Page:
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Location: Dublin, Republic of, Ireland

Monday, 20 November 2006

Thoughts: to sniff a whiff

by Susan Abraham

Have you walked through the ancient wholesalers' near the Central Market? On those busy roads, the pungent smell of dried ikan billis (anchovies) could hit you like a mysterious hammer.

As the violent smell hurricaned its way through old Kuala Lumpur faster than the furious hooting traffic, you may have drowned in a series of unsuspecting aromas with a quicker imagined fatality than a furious ravine.

It was of course, a strange kind of immersion.

And not at all like a spa bath.

The smell either attempted to lure you into deeper cuisine territory or it would simply holler you away from every coffeshop in the tourist-infested Petaling Street.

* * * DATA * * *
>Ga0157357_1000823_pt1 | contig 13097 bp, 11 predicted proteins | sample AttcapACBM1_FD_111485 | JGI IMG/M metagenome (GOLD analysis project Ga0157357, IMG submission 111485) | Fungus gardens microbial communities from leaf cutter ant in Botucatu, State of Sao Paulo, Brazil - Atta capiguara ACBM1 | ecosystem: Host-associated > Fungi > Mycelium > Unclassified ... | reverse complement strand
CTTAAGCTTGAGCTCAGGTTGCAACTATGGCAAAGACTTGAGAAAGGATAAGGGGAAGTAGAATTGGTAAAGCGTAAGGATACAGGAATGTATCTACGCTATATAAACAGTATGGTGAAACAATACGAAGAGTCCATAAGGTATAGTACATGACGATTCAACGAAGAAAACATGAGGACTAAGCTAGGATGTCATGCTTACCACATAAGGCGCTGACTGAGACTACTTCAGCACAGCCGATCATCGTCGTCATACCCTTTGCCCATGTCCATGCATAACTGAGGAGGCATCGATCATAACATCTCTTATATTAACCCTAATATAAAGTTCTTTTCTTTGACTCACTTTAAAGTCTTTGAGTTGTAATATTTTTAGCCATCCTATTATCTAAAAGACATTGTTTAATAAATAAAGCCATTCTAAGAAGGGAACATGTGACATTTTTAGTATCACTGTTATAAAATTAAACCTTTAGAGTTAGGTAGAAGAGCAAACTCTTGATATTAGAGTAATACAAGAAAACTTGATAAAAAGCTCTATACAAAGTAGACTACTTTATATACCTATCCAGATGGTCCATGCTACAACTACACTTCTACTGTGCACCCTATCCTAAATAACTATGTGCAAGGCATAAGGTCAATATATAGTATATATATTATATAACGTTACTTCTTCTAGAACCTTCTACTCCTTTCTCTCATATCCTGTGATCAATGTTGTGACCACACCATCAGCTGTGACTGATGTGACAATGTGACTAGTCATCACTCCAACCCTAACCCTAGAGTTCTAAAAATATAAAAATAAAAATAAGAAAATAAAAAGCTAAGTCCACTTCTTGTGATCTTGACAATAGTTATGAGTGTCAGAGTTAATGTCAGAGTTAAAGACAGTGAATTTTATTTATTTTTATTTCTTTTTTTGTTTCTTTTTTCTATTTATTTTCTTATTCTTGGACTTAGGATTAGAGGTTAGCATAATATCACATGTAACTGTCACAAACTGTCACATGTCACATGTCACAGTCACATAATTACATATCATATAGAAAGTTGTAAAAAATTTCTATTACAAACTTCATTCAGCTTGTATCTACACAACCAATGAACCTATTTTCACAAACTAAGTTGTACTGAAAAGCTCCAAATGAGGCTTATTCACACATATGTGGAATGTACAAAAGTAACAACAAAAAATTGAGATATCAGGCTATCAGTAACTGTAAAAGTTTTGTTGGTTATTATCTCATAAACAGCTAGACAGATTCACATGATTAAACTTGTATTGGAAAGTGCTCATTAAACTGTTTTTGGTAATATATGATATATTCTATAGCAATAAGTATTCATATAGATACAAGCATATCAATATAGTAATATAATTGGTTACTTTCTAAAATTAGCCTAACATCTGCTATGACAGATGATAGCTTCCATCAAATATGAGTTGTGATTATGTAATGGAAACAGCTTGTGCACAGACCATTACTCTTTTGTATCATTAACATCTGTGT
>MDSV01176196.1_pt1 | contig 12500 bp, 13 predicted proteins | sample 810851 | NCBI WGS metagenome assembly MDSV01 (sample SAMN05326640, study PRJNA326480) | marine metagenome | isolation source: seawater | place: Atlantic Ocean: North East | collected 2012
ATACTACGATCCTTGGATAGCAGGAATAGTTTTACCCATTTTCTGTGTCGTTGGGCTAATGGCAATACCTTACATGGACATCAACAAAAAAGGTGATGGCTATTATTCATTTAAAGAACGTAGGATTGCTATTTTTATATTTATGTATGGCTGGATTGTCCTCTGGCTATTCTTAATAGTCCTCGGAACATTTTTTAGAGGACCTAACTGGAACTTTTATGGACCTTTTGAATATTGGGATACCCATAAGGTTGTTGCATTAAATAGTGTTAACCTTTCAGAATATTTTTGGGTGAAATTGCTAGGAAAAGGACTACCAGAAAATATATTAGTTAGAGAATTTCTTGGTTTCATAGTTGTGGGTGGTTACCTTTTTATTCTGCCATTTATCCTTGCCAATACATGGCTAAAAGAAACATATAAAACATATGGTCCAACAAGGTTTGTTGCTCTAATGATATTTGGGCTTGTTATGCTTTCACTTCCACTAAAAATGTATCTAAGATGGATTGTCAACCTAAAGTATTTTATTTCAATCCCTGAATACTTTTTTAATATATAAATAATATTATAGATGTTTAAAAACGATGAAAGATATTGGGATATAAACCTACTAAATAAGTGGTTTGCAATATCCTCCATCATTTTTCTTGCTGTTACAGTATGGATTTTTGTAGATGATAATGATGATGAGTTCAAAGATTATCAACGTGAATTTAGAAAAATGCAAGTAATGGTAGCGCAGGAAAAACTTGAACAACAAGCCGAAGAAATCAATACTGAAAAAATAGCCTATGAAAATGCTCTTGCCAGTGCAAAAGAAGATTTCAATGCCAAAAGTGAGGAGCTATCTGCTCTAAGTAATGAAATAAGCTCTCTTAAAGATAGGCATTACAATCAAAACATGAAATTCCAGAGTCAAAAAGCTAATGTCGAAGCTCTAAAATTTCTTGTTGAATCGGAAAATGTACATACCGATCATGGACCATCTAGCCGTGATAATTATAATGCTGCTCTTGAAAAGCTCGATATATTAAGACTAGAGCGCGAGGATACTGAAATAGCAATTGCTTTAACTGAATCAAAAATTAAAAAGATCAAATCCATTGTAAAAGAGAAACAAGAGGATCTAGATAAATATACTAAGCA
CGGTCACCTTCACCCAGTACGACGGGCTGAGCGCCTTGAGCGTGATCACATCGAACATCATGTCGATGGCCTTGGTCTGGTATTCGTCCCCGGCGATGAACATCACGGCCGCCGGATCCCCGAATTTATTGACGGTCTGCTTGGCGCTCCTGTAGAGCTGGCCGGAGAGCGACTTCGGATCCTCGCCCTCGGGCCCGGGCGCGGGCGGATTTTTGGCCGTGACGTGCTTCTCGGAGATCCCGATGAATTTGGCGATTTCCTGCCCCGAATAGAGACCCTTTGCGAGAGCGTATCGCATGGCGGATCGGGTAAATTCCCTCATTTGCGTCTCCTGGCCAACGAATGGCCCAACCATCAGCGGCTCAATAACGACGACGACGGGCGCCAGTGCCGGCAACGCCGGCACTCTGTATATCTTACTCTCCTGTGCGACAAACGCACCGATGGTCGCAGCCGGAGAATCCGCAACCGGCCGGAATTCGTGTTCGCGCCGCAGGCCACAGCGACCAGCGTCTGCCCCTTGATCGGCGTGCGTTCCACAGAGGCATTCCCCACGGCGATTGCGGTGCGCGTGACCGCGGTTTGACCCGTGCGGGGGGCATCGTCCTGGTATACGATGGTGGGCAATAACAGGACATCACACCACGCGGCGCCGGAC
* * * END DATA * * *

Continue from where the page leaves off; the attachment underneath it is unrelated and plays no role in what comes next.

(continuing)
But long after you reached home, you still remembered its faint brush that quivered and rested on your shoulders as stubbornly as a shadow. You had tried to catch fading wafts once more hoping it would lullaby memories like a rainy monsoon night in November when you were just five.

You closed your eyes and remembered that arrowed sharpness playacting a shooting star while zooming in to greet you, and you cautiously watched out for potholes with the diligent slowness of a Terengganu turtle.

But by then, the smell had graduated into a tall, dark and interesting stranger.

Like an old friend stepping out from a past for a final glimpse; it masqueraded as a mesmerising tang. Eyes met and hands touched.

And you knew with a teardrop, that you were unlikely to bump into such an intriguing whiff once your feet whisked you away from this soil.

In other words perhaps, a reminder of how impossible it would be to saunter back into a familiar past. And yet like me, did you think you could?

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